Gabby Douglas: Golden Girl
Let the coronation of the 2012 US Women’s Olympic Gymnastic Team begin.
After an absolutely dominant showing in the team gymnastics events, yesterday the American women soared to nab team gold, the first for our country since the Magnificent Seven in 1996. All that separates us from fielding perhaps one of the greatest women’s gymnastics teams ever, and definitely one of the best American groups in any event, is a strong showing in the individual overall and apparatus medals. To do so, we must continue crush the Russians and the Chinese who broke down more so than were overpowered in the team final.
The congratulations for the “Fab Five”, as we’re now calling the group (although I think the name draws unfortunate visions of Chris Webber calling phantom time outs), is both uproarious and well-earned. However, most of the media coverage (most notably, the completely egregious coverage from NBC, which is more akin to the storyline-creating taping of reality shows than actual sports coverage) is totally unfair in what I think is a kind-of-racist-type way. At the very least in a way that is completely unfair to four members of the squad.
I can’t come up with an exact number, but it seems like 70% of the buzz surrounding and following the gold medal-winning performances yesterday was about Jordyn Wieber, who despite being considered perhaps the favorite for the all-around individual gold medal, did not even qualify for the final in the events. She was a valuable cog in the team’s success, but certainly not the only one, and she didn’t offer more than the other gymnasts. But all of the coverage was about her, from NBC cameras focusing on her after the medal ceremonies, to people referring to it as “Jordyn’s Gold” or “Jordyn’s Redemption.” All this after she lost her spot pretty uncontroversially. There were no questionable deductions or unethical goings on. She just didn’t get it done and other people did. It’s the Olympics. That happens.
My problem isn’t with the over-coverage of Jordyn as much as it is with the fact that that coverage came at the expense of attention for the other members of the team who were just as deserving (perhaps more), especially the two minorities, Kyla Ross, of mixed Black, Asian, and Puerto Rican ancestry, and Gabby Douglas, who is Black. A quick Google News search finds that Jordyn Wieber has more than three times the number of articles and references than Gabby and Kyla combined, and that Aly has twice as many as Gabby. That’s crazy given the fact that Gabby was clearly the most dominant of the American gymnasts and perhaps the most dominant individual performer so far in these Olympics. The most terrible example (beyond NBC, which glammed up on Jordyn so hard that Gabby was often literally blurred out of shots) is from the Washington Post Express, which doesn’t even mention Gabby in its article and only has a picture of the back of her head.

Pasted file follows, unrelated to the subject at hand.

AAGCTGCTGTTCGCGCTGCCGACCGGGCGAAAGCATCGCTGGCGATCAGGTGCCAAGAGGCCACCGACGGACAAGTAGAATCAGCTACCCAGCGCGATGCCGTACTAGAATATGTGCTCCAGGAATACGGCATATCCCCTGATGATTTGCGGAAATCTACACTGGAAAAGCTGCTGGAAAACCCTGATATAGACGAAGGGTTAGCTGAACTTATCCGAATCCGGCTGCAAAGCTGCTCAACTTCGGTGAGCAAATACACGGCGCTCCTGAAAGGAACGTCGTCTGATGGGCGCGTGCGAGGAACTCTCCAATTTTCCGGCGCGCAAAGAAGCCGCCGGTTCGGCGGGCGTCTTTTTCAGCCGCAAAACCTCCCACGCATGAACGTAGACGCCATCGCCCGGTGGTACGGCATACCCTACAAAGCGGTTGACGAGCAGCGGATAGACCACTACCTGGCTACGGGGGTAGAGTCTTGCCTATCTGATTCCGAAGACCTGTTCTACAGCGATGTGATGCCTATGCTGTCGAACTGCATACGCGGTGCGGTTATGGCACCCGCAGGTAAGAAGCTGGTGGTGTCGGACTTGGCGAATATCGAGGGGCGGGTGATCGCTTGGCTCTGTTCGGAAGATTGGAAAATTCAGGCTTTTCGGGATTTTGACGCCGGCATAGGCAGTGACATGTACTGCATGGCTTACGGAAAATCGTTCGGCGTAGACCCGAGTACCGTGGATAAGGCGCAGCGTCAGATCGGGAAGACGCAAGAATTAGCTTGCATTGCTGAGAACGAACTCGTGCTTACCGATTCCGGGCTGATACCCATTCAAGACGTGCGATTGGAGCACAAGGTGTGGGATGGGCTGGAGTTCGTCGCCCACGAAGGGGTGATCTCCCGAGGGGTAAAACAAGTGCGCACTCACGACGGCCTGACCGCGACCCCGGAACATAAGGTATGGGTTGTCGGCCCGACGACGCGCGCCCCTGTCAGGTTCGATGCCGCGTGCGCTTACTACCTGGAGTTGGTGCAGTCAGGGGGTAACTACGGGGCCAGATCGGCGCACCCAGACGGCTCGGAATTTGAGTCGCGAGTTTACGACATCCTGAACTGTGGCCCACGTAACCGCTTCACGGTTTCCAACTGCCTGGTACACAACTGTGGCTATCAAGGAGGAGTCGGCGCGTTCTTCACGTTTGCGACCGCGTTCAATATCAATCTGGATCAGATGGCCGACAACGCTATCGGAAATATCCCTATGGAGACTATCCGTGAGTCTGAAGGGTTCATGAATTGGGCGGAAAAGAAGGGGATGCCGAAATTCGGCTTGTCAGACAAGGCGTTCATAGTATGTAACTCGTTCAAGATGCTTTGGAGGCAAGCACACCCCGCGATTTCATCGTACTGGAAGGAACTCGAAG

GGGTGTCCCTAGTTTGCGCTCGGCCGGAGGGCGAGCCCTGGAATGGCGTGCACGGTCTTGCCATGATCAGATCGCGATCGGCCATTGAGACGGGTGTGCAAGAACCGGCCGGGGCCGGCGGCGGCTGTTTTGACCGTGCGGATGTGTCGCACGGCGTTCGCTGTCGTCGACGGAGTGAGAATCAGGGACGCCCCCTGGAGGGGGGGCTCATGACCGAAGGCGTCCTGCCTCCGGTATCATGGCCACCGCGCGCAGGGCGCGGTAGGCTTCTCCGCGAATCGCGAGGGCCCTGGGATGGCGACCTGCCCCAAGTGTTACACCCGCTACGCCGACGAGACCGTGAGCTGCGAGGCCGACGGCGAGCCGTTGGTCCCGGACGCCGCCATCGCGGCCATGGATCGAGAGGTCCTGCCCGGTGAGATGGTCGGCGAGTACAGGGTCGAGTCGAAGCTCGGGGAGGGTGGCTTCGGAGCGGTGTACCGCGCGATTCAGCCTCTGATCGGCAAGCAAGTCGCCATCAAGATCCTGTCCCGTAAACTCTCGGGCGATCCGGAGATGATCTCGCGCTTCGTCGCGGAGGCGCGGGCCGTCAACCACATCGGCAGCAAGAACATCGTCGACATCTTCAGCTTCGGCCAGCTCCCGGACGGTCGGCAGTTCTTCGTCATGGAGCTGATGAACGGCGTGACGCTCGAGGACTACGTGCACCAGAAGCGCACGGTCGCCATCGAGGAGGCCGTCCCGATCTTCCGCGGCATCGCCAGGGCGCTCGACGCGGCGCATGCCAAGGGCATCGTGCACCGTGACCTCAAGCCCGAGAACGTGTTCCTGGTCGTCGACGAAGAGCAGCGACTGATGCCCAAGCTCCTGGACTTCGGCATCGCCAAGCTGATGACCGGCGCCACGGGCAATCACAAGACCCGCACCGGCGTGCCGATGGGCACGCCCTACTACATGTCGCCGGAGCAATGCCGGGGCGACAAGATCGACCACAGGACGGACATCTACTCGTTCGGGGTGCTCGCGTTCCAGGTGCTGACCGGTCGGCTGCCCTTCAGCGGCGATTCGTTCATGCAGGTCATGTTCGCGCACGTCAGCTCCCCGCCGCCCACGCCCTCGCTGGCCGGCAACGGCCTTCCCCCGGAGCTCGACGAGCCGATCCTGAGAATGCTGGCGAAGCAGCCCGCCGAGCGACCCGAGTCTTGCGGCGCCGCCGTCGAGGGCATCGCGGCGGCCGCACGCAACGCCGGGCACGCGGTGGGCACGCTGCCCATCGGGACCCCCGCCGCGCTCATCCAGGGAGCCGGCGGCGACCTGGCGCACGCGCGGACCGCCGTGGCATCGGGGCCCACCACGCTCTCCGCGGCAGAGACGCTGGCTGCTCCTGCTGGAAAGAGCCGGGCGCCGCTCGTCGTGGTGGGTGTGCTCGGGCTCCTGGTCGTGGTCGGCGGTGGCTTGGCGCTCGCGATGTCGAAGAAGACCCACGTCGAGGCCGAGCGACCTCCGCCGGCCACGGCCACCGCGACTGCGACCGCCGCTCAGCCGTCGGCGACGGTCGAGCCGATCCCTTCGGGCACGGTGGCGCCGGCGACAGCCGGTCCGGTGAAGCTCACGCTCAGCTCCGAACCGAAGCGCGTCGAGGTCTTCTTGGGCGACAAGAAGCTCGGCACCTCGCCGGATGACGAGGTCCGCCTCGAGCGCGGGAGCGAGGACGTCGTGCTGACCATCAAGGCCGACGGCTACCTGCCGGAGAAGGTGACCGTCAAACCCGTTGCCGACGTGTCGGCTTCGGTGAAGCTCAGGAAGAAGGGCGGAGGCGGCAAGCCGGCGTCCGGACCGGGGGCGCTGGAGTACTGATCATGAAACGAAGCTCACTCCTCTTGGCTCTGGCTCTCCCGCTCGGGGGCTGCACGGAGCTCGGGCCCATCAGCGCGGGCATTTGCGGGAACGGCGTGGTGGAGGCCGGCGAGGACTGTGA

All of the competitive elements are better summed up on The Crunk Feminist Collective’s tumblr post on it. I make no claims of actually understanding gymnastics, and I openly wondered why the gymnasts couldn’t receive extra points for performing the Superhero Three Point Landing on dismounts. All I know is that Gabby did more events better than any other American gymnast and qualified for the individual medals, but received much less credit and coverage. This really smacks of at least a tiny bit of racism, or at least of a sense of White girl entitlement to winning. If Gabby had failed to qualify for anything, would NBC have done near as much to create the same story line from the ether as they did for Jordyn? The answer is obviously “no.” Our culture, NBC as the culprit in particular, cares so much about the White gymnast that we pay attention more when she loses fairly than when the Black girl gymnast puts on one of the greatest shows we’ve seen in years and carries the squad to the Gold. Jordyn is the American golden girl while Gabby is still…the Flying Squirrel.
Which brings me to another point. The coverage issues around Gabby Douglas aren’t merely the result of insensitive majority-controlled outlets. We haven’t done a great job of embracing Gabby positively as Black folks ourselves. Every time I saw her on TV, I saw just as many people disparaging her for her looks and hair as I did people actually praising her herculean work. Again, I don’t have scientific numbers on this, but the fact that “Gabby Douglas” as a Google search term doesn’t far outpace “Gabby Douglas hair” is troubling to me. I get that you want someone who is ostensibly representing Black folks to have a better ‘do, but it was clear that (1) All of the teammates had the same hairdo….one that just happened to be disadvantageous to young Gabby and (2) She was already never referred to as “beautiful” or “pretty” in the same way as the other teammates. It’s pretty hard to fight for folks to view us in the same light as White girls when we kind of do the same thing. It wasn’t about her being “presentable” or not; in fact, she was just as made up and primped as the other girls on the team. She is a champion. She could have rocked the full Frederick Douglass fro and been the same. It was a shame that educated Black folks, who had a chance to make up for the lack of coverage of her, often chose to speak more about her hairdo and looks than the fact that she just performed an EPIC feat on the biggest stage possible at a very young age.
But if anyone celebrates you, Gabby, it’s 40 Acres and a Cubicle. This is the Official Website of Black Excellence, and what could be more excellent than what you’ve accomplished and what you have yet to accomplish? Let’s just hope that after the final medals are handed out, the rest of the country can see you for what you are. A champion of the highest order, and a paragon of excellence, especially Black Excellence, that can inspire people to be great worldwide. Gabby Douglas, the Golden Girl.